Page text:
Molluscan shells are organo-mineral composites, in which the dominant calcium carbonate is intimately associated with an organic matrix comprised mainly of proteins and polysaccharides. However, whether the various shell matrix proteins (SMPs) date to the origin of hard skeletons in the Cambrian, or whether they represent later deployment through adaptive evolution, is still debated. In order to address this issue and to better understand the origins and evolution of biomineralization, phylogenetic analyses have been performed on the three SMP families, Von Willebrand factor type A (VWA) and chitin-binding domain-containing protein (VWA-CB dcp), chitobiase, and carbonic anhydrase (CA), which exist in both larval and adult shell proteomes in the bivalves, Crassostrea gigas and Pinctada fucata. In VWA-CB dcp and chitobiase, paralogs for larval and adult SMPs evolved before the divergence of these species. CA-SMPs have been taken as evidence for ancient origins of SMPs by their presumed indispensable function in biomineralization and ubiquitous distribution in molluscs. However, our results indicate gene duplications that gave rise to separate deployments as larval and adult CA-SMPs occurred independently in each lineage after their divergence, which is considerably more recent than hitherto assumed, supporting the “recent heritage and fast evolution” scenario for SMP evolution.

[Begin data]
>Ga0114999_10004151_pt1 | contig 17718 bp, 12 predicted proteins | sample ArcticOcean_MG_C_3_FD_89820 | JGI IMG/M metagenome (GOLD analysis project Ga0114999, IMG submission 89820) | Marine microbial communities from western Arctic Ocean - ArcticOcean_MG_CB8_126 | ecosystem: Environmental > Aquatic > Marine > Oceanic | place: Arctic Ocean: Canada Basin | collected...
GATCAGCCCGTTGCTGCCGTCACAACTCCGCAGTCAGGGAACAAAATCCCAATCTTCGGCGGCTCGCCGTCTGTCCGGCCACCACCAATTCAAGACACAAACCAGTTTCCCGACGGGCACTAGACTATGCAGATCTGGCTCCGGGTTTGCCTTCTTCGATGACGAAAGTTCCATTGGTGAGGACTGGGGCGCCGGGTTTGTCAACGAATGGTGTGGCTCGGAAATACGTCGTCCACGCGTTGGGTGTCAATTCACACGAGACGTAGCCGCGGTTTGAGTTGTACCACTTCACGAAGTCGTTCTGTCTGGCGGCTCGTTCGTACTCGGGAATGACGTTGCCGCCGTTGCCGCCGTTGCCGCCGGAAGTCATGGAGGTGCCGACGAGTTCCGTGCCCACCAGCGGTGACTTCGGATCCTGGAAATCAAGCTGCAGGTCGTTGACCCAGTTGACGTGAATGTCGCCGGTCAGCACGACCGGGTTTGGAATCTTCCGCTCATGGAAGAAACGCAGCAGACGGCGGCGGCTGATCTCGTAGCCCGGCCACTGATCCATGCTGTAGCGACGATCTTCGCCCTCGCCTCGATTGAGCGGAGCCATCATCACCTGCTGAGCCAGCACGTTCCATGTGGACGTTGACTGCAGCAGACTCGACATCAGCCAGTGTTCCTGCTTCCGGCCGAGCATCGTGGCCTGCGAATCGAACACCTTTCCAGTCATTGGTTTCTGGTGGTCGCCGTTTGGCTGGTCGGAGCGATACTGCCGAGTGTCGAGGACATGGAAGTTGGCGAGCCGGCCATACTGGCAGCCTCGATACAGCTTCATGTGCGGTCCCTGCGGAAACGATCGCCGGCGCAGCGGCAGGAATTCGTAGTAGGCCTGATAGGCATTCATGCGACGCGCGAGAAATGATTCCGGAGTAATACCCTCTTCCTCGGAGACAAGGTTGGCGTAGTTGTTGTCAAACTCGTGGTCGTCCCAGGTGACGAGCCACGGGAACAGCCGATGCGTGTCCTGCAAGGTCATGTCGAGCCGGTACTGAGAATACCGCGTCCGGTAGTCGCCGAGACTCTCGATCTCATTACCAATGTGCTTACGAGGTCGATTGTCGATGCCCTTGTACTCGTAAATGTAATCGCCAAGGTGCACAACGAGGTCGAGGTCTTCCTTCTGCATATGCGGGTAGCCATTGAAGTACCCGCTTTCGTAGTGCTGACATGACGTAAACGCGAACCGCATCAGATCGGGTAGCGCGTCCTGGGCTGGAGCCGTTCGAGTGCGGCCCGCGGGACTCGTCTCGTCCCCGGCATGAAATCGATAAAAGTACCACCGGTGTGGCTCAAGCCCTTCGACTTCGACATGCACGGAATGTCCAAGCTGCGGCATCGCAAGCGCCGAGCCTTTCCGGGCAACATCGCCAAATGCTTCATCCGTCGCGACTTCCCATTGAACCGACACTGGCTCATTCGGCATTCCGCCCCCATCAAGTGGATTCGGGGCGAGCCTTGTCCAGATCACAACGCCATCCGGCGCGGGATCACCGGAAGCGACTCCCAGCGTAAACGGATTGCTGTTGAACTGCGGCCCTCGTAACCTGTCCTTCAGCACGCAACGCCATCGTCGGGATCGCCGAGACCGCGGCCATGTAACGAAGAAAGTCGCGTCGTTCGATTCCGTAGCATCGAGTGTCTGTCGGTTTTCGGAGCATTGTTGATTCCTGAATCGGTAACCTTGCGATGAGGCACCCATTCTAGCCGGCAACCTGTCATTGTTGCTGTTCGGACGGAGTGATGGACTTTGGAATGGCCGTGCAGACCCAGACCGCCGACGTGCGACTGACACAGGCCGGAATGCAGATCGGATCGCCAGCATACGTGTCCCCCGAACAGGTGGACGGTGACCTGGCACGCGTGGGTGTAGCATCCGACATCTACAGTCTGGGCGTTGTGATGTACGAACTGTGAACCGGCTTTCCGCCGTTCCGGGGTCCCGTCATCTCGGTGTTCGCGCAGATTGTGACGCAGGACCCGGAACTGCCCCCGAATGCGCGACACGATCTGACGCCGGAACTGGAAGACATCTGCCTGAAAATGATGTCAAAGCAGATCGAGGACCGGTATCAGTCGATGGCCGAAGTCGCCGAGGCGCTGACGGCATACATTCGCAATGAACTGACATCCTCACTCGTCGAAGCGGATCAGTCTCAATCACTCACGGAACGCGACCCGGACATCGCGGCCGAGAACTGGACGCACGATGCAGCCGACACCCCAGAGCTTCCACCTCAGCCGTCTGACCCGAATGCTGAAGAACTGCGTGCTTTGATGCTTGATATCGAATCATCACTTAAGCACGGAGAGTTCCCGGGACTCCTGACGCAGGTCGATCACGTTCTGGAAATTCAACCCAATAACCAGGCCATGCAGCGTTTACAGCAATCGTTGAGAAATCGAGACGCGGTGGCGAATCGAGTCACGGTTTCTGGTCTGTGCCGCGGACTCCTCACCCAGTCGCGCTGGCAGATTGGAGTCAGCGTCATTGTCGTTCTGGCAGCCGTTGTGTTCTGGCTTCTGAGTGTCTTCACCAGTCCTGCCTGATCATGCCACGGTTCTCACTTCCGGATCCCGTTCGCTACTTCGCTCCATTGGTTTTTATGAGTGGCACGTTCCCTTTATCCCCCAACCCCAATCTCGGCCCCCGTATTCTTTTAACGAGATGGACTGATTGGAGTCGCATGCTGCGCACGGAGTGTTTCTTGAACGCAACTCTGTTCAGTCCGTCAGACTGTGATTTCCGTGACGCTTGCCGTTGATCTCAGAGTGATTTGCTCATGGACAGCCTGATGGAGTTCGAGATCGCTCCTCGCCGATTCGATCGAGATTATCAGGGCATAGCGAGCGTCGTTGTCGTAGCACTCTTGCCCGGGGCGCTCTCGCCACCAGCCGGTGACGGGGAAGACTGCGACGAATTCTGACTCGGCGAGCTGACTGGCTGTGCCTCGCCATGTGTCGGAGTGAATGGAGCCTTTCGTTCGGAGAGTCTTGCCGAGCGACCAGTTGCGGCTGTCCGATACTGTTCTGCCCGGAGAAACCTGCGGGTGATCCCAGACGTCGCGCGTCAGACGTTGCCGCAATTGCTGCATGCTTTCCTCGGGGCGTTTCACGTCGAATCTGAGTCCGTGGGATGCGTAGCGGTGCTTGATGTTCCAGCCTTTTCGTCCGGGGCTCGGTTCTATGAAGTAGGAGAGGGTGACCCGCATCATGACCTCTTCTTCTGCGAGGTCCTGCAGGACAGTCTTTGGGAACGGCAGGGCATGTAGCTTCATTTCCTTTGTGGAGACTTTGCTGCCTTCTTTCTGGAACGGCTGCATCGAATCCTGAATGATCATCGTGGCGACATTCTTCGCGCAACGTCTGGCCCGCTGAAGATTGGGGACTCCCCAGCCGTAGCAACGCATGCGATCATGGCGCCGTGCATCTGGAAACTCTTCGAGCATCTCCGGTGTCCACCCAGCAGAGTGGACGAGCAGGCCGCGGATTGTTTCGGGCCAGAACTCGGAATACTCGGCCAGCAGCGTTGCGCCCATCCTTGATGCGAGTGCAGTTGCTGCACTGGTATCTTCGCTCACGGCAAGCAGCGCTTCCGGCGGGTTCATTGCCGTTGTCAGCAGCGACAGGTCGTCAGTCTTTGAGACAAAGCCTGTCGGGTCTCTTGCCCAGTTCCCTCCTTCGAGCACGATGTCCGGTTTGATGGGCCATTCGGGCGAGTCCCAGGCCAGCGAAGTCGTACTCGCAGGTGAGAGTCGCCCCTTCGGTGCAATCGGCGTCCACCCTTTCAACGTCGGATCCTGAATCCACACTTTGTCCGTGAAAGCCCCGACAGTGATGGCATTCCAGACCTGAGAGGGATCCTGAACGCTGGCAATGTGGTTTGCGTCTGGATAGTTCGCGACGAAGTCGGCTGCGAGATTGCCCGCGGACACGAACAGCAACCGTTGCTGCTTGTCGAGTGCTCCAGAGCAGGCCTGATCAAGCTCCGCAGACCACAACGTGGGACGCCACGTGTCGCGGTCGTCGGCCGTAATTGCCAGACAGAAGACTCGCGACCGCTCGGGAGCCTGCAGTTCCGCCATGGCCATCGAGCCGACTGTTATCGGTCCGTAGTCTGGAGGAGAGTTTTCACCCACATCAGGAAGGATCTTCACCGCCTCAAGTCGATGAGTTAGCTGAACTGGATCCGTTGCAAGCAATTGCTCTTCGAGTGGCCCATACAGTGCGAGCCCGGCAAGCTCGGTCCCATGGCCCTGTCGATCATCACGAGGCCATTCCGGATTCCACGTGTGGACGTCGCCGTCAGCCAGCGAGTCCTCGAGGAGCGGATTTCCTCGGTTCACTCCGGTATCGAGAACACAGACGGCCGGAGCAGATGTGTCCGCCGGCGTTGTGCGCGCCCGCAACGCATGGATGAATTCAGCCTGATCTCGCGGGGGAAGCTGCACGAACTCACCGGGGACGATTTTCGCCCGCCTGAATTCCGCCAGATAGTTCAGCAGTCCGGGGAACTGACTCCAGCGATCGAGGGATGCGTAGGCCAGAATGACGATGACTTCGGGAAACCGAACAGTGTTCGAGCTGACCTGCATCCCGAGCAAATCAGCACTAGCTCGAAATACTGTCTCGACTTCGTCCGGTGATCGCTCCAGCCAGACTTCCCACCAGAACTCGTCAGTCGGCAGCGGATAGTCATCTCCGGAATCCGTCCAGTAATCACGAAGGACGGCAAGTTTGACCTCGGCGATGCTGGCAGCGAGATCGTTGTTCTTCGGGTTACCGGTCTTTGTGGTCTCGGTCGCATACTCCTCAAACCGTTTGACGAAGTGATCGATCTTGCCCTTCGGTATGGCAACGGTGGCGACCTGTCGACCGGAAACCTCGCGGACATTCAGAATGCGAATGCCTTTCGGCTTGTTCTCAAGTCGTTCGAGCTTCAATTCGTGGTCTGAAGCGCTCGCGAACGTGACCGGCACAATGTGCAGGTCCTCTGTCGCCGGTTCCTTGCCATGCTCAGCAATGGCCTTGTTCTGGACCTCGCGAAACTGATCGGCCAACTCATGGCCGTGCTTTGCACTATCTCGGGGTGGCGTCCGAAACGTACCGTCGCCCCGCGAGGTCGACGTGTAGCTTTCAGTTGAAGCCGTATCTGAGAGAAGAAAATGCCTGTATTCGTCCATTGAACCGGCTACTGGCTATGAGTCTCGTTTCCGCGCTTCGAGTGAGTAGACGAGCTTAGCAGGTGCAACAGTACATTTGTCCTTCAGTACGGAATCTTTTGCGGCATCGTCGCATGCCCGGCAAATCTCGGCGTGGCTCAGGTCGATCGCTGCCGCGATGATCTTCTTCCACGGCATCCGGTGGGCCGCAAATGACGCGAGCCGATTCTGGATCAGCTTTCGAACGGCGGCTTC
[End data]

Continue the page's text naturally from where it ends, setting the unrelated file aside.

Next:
The appearance of mineralized tissues, including calcium phosphate, calcium carbonate, and silica, opened the grand history of metazoan taxa at the dawn of the Cambrian1,2,3. Among metazoan biominerals, calcium carbonate shells of the Mollusca provide exceptional resources for studying the processes of biomineralization due to their tremendously varied morphologies4, as well as a huge diversity of special microstructures, characteristic of each species5,6. Despite this complexity, adult molluscan shells are secreted by an evolutionarily homologous organ known as the mantle7,8, and different aspects of the shell formation processes are controlled by the organic molecules collectively known as the shell matrix. As additional shell matrix proteins (SMPs) are identified in different molluscs, lineage-specific repertoires of SMPs9,10, which control formation of prism and nacre11,12 and which govern larval and adult shell formation13, have been recognized. Meanwhile, only a few SMPs are apparently shared among different species. The rare SMPs that are shared by gastropods and bivalves include carbonic anhydrase (CA), blue mussel shell protein (BMSP), Perlucin, and Perlwapin9,10,13.